Some new announcements I liked from Google IO 2018:
The local overrides feature is maturing very well. When trying out fixes on live websites, this makes it easier to edit, save and catalog changes directly inside of the tool instead of trying to “clone” the website, which generally takes more time.
“Eager Evaluation”. Something similar to lightspeed IDE or the XCode feature where as-you-type results of a computation are shown.
This one probably is obvious: “intelligent” loading of assets by leveraging Google Analytics and ML to figure out which pages a user might go to.
Project: Guess JS
Bundle Phobia Online and a CLI tool that shows history of bundle sizes for packages. Also includes a beta version of scanning
<link rel='preconnect'>which can be used to start a connection even though the actual network resource download might happen later. This is used to ensure cross-domain requests aren’t blocked on the network connection negotiation. Without this, the present techniques rely on making a dummy request to that domain, or by firing 1px tracking image requests. “load a 1px image”
Priority hints: Override browser’s default resource download priorities.
Lighthouse audit to bubble-up font display issues when loading web fonts when they may result in “Flash of Invisible Text”. Zach Leatherman has a repo on webfont recipes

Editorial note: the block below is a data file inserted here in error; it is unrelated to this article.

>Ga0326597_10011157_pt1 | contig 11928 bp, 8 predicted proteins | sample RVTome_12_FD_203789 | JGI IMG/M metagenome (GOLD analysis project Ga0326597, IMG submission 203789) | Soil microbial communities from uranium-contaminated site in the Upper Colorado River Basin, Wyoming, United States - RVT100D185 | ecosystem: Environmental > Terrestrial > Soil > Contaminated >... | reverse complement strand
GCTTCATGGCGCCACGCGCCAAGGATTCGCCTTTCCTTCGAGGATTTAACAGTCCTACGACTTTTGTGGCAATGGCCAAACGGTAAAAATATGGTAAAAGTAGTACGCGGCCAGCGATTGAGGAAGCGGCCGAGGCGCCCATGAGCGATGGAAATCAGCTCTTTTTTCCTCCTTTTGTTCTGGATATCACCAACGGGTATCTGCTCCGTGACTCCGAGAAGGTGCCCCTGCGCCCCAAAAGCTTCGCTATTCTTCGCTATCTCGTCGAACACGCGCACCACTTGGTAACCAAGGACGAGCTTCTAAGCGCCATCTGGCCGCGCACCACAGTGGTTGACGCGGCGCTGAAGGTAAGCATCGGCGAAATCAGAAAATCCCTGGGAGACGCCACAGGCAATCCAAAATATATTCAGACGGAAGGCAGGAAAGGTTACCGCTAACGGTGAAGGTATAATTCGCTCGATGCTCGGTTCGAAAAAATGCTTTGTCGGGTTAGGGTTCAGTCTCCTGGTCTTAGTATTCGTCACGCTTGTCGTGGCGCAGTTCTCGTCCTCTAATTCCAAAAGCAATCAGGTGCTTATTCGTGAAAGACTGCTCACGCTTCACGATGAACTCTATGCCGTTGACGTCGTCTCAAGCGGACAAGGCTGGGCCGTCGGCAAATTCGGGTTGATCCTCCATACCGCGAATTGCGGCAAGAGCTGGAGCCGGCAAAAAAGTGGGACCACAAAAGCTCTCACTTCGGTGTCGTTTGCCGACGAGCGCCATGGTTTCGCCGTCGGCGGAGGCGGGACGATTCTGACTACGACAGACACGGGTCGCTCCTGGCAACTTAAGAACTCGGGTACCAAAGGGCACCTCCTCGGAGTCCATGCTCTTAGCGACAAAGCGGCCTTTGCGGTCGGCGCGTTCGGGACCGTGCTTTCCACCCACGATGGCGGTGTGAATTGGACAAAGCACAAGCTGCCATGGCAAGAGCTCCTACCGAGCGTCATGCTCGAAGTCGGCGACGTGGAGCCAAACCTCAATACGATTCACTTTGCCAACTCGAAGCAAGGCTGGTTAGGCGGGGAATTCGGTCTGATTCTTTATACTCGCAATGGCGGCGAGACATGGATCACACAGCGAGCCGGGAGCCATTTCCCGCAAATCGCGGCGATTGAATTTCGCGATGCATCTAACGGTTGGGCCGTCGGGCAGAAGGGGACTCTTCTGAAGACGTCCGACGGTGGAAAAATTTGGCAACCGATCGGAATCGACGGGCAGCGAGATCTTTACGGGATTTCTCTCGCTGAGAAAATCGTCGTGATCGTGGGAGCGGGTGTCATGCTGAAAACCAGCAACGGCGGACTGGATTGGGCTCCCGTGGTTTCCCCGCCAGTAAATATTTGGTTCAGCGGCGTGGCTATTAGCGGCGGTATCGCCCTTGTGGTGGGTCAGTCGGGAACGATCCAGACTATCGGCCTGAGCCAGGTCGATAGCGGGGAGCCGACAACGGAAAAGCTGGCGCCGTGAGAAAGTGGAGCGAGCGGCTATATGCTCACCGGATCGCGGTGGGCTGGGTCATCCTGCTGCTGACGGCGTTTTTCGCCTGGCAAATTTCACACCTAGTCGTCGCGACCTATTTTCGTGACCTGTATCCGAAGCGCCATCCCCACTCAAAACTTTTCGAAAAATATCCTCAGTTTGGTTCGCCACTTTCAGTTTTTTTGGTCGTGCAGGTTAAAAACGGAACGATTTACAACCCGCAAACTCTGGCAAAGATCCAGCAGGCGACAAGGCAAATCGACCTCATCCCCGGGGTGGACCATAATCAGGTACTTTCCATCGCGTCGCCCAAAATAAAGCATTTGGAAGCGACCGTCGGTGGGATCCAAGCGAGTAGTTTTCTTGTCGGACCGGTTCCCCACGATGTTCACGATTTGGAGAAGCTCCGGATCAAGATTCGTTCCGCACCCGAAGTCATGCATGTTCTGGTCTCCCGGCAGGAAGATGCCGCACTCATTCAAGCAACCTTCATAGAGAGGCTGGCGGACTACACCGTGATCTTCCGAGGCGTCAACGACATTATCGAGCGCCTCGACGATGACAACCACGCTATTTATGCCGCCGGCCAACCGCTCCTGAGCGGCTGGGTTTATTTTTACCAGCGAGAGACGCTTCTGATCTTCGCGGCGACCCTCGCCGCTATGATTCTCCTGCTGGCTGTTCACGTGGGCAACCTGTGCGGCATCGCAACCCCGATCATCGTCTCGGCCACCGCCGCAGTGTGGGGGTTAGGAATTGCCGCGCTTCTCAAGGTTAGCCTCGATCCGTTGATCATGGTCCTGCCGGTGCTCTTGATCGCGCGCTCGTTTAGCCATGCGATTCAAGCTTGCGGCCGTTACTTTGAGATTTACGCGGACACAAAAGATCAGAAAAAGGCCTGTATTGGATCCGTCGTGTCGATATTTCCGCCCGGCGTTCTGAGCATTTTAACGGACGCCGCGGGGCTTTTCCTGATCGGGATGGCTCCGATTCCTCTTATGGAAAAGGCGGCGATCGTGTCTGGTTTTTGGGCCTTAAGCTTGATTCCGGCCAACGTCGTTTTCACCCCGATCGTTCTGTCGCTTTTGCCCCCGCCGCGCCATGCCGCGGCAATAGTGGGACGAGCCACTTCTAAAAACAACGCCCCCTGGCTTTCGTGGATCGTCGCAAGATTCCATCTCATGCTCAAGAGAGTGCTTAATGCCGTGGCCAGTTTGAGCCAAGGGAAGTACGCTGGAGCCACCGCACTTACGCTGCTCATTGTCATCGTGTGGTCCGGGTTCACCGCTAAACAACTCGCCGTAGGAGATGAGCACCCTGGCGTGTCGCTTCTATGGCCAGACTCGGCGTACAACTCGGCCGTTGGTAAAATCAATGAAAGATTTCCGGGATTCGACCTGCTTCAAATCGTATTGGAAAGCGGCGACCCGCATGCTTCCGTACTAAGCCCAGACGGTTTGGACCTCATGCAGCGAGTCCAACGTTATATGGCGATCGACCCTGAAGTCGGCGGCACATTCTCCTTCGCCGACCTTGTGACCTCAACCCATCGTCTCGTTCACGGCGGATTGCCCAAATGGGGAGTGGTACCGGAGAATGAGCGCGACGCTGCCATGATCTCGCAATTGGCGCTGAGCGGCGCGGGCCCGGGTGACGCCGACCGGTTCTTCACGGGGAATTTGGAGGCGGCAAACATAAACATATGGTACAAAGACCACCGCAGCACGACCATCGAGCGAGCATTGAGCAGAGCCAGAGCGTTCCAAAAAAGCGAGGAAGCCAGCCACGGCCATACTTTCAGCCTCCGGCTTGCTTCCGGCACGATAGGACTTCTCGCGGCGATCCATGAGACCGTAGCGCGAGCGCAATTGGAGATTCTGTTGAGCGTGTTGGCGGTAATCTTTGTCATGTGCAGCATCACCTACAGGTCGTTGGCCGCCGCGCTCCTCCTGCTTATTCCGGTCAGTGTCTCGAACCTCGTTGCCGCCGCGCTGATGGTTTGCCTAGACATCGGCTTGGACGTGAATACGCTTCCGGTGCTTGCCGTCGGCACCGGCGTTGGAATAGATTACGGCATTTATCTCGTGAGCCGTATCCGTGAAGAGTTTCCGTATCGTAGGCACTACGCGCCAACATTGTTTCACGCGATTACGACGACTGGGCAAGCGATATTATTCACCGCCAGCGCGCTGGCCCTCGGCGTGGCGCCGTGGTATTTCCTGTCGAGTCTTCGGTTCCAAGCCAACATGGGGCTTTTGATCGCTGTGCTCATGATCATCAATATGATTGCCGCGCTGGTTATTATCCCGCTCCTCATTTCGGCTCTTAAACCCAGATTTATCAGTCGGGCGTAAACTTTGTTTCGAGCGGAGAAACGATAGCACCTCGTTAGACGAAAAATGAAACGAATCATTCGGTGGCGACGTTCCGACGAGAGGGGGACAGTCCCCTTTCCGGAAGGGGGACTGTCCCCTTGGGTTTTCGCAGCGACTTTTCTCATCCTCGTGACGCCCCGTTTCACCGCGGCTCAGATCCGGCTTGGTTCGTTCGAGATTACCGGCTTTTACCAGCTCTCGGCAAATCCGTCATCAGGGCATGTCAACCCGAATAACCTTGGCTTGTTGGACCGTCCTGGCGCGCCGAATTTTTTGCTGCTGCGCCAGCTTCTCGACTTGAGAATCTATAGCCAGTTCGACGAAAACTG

New ‘.app’ domain names which are HTTPS-by-default, by ensuring these are in the browser HSTS1 list by default.
Originally, if you have to add a website to HSTS preload list, you have to submit your website to the list, which then gets shipped to users via browser releases. Advantage with
*.appdomains is that this is already loaded on the list, and so most browsers which implement HSTS security end up have getting the advantage without the user submitting it manually.
Sneak peek of Project Ivy (AngularJS): Backward compatible rendering pipeline overhaul for AngularJS.
Template -> Angular VM -> DOMis the current rendering flow. The Angular VM is getting replaced by a “Template Instructions”, which I’m guessing is similar to the approach taken by Ember’s Glimmer(?) but works and looks very different. Not much of internal details about the template instructions part in the talk. My overall idea is that they are trying to ensure templates are not just strings that get parsed and rendered on client, but something that can be inspected at the build process which enables tree-shaking.
But the size reductions shown are very nice! This looks like the working tree on GitHub: core/src/render3.
I’ll probably keep this updated as I watch new videos when I get time.